TABLE OF CONTENTS
A Guide to the Land Board Money Letters, 1883-1887
The Land Board Money Letters are correspondence between land agents and the State Land Board that conveyed either payment or application to purchase school land. During the date range of the Money Letters, the State Land Board was made up of State Comptroller W. J. Swain, GLO Commissioner W. C. Walsh, Attorney General J. D. Templeton, State Treasurer F. R. Lubbock, who also served as the Chair, and finally, the Secretary Randolph Laurence. The Land Board Money Letters begin in July 1883, around the time that the Settler's Law of 1883 took effect.
A sampling of the Letters viewed alongside school land files shows that the letters of application sent by land agents bear earlier dates than the application in the school land file. The ealier date provides a bit of insight why the Letters were separated from the school files. Land program files are arranged by the name of the person receiving the land be it by grant or by purchase. A letter of application even with a payment on a purchase done by a third party may not have been enough documentation to create a file until the GLO received something more substantial signed by the individual settler. Letters of payment and/or purchase submitted by land agents were often sent on behalf of multiple individuals for multiple tracts necessitating that they remain separated in order to link multiple files back to these Money Letters.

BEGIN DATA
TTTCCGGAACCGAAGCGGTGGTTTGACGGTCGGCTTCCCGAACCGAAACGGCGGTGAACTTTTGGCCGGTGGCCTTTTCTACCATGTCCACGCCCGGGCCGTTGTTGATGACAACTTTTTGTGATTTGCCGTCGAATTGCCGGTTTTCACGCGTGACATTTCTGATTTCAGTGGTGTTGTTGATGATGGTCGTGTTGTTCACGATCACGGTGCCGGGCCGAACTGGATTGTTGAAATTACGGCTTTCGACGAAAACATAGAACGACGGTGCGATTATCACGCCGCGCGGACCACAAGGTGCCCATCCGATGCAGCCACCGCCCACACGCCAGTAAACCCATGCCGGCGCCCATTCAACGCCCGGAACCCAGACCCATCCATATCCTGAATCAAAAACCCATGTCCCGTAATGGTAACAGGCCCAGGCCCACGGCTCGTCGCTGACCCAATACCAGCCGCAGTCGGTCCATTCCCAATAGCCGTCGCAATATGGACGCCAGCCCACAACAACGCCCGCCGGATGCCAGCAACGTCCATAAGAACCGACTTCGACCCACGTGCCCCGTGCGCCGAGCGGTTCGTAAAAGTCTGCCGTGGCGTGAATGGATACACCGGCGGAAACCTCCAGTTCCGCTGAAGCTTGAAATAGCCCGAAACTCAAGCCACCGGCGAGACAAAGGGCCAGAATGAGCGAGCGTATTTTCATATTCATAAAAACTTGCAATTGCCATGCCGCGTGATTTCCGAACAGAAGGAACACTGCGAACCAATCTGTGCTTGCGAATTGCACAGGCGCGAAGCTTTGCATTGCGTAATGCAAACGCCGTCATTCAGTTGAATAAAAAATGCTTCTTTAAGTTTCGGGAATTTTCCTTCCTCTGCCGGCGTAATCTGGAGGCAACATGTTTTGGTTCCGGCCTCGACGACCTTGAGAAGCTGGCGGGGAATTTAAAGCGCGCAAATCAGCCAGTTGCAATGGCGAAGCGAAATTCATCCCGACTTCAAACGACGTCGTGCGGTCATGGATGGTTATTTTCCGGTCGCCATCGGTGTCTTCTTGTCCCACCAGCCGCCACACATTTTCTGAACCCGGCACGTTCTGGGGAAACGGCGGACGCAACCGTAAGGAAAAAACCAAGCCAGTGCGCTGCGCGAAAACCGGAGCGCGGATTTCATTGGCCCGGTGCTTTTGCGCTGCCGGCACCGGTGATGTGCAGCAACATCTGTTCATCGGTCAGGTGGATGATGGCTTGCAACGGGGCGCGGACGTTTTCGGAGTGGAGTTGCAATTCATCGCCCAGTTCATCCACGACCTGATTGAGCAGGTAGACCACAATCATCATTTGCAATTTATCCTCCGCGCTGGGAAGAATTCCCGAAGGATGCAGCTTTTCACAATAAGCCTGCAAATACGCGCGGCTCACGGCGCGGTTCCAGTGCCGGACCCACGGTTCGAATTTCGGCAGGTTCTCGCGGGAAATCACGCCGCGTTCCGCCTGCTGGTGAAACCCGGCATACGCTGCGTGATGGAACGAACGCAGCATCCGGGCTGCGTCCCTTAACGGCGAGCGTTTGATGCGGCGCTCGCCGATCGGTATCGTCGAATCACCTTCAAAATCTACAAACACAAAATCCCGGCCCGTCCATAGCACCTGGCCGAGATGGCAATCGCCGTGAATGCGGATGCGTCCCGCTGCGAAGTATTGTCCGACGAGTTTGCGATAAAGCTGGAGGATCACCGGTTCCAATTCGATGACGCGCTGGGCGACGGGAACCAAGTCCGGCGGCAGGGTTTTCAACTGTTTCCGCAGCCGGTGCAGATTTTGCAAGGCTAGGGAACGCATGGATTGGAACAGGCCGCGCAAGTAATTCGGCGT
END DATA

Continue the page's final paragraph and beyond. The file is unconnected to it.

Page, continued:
The Land Board Money Letters collection ends in July of 1887, just as an update to the Settler's Law took effect. Commissioner Richard M. Hall writes in 1888 in his report to the Governor, "The Act of April 1st, 1887, providing for the sale of the school, University and asylum lands, and for the lease of such lands and of the public lands, took effect on July 4, 1887, entailing upon this department a vast increase of labor, care and responsibility. The requirements of the law that these lands be carefully classified and appraised before they could be offered for sale necessitated a virtual suspension of sales for some months."
It is possible that during the period of inactivity noted by the Commissioner, GLO staff decided not to keep the letters once a purchase or payment had been made and a receipt created and placed in the file. It is also possible that these Letters are only a fraction of what once existed.
There are 12,618 Land Board Money Letters in 22 doc boxes. The Letters represent some of the purchases and payments of school land from July 1883-July 1887, but not all as some filed their own paperwork, while others went through land agents. While the bulk relates to school land, some of the letters refer to purchases and payments on asylum and university lands.
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[Short title of Document], [Date: Day-Month-Year]. Box [#], Folder [#], p. [#]. Land Board Money Letters (LBML). Archives and Records Program, Texas General Land Office, Austin.
Finding aid by Daniel Alonzo, 2018